ROOSEVELT— A small town football game ended in chaos when police used pepper spray on fans and players to break up a post-game celebration.
The game took place Thursday night in Roosevelt on the Union High Cougars' home turf. It was the final game of the season for two winless teams —Uintah High and Union High. The schools are 30 miles apart and are longtime rivals.
Union lost the game, and as the players left the field a group of Polynesian fans tried to boost the team's morale by performing the Haka, a fierce traditional war chant often performed at football and rugby games around the state.
The group of about 15 men and boys were blocking the exit from the field, though, so two officers ordered them to move.
A Roosevelt resident who asked to be identified only as Breana, said her husband was among the performers.
"The cops were yelling, 'Make a hole! Make a hole!' But the coaches, the players, family members were saying, 'It's OK. It's OK, Let them do it,'" she said.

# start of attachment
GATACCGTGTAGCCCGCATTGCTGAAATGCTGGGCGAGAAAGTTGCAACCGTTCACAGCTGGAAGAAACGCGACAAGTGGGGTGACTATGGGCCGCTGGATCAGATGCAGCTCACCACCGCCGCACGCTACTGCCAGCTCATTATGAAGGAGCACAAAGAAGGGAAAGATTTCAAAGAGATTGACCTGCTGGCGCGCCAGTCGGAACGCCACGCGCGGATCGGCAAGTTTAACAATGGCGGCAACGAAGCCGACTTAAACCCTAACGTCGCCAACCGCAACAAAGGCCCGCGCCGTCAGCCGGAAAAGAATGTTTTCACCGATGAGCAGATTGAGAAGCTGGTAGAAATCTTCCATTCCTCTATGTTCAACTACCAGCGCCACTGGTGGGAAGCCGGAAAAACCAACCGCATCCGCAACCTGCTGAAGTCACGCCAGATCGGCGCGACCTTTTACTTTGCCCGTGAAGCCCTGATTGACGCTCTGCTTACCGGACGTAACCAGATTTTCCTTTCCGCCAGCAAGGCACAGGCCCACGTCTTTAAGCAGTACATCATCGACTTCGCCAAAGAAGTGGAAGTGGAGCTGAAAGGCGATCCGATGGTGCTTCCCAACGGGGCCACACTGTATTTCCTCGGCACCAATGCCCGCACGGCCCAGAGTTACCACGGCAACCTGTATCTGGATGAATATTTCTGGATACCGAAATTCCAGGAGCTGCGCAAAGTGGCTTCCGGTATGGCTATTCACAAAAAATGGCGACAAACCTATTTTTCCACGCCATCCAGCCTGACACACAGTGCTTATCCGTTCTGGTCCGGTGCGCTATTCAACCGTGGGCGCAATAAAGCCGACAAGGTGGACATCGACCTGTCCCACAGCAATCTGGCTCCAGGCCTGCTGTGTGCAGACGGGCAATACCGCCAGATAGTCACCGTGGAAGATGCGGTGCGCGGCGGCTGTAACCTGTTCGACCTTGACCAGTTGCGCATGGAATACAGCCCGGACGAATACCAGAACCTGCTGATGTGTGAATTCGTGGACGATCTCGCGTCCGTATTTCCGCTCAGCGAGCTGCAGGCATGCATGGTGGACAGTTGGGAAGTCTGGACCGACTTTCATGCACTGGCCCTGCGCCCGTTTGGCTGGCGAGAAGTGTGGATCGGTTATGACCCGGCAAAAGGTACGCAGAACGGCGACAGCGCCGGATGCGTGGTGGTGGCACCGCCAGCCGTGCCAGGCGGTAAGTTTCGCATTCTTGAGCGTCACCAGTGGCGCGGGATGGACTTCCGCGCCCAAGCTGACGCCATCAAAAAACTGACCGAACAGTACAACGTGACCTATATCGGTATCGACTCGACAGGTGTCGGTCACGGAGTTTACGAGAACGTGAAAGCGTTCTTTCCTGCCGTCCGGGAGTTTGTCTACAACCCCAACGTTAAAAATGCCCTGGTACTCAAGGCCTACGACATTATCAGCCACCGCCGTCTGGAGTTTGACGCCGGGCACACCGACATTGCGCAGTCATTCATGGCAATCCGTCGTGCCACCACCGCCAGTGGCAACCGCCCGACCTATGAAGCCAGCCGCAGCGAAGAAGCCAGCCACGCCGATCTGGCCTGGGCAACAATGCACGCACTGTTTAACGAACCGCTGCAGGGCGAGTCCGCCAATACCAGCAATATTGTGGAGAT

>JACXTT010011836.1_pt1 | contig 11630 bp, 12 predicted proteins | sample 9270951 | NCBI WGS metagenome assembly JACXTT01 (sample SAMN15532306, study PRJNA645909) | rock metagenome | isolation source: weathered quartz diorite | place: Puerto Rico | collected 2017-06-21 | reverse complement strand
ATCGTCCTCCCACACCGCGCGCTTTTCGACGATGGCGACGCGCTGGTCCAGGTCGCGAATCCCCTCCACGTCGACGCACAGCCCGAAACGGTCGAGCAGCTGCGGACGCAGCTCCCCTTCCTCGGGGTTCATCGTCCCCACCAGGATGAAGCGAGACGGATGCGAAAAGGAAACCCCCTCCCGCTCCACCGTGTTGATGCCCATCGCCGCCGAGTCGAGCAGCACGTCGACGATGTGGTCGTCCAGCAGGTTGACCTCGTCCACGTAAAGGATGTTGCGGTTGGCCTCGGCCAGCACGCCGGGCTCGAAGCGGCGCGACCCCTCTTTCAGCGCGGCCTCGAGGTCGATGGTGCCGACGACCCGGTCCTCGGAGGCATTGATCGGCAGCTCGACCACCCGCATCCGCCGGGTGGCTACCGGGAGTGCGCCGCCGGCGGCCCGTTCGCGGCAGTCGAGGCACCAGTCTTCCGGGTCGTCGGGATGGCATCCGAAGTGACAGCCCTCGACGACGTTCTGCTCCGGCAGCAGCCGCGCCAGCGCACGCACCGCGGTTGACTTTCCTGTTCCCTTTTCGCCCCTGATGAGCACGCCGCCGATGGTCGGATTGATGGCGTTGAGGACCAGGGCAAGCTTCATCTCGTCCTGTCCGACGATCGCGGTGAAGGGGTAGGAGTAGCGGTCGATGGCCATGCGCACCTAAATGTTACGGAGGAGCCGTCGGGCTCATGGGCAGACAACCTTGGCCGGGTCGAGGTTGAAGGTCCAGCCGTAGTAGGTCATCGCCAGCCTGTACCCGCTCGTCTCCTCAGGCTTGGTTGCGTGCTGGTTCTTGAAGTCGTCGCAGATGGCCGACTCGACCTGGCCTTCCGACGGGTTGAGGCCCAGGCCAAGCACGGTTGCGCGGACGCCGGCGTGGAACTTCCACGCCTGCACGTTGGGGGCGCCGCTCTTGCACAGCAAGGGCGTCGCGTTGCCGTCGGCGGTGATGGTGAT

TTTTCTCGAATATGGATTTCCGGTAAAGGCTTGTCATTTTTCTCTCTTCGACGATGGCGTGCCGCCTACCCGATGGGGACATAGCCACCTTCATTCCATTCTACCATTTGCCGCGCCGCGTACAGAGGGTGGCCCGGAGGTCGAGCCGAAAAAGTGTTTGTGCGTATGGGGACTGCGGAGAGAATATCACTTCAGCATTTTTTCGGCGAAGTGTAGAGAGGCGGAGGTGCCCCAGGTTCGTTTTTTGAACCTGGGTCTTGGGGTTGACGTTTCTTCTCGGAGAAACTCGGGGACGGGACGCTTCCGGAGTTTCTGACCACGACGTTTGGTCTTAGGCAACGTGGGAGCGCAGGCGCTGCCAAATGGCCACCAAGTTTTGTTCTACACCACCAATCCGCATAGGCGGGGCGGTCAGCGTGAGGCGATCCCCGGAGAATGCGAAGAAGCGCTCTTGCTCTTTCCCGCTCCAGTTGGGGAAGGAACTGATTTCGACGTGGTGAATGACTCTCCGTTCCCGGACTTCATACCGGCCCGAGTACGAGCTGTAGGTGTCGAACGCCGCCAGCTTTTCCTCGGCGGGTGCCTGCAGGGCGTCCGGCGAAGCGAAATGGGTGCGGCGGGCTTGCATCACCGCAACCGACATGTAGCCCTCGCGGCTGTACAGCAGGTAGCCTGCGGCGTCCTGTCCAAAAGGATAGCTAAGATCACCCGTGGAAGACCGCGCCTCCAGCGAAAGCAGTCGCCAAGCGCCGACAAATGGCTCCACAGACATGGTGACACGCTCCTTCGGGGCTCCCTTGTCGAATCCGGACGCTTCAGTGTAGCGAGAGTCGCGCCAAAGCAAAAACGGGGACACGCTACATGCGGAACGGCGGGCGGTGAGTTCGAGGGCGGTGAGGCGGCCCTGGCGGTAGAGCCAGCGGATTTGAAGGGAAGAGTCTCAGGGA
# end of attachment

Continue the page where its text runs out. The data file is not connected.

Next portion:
Witnesses say police didn't listen. Instead they began spraying the crowd of performers, players and fans with pepper spray.
"It was continual spraying and spraying," Breana said.
She said her husband was hit in the face with a police baton and sprayed with the pepper spray. Her 4-year-old son was also exposed to the spray, Breana said.
Shawn Mitchell said his young son and daughter and his mother-in-law were affected by the pepper spray as well. He called the police response to the Haka an overreaction.
"I didn't see anything that looked like there could be a threat," he said.
Mitchell did, however, acknowledge that the impromptu performance might have played a role in how police responded.
"If they're going to do something like (the Haka), maybe some planning could be done ahead of time," he suggested.
Roosevelt police declined a request for an interview Friday, but did say that the incident is under investigation. They also want to hear from anyone who saw what happened after the game.
The people who performed the Haka are mostly from the Wasatch Front. They traveled to Roosevelt to watch a relative play his final high school game at Union.
Union fan Jason Kelly said the way police treated the visitors was an embarrassment to the community of Roosevelt.
"I've never seen anything like it," Kelly said. "It was totally unprovoked."
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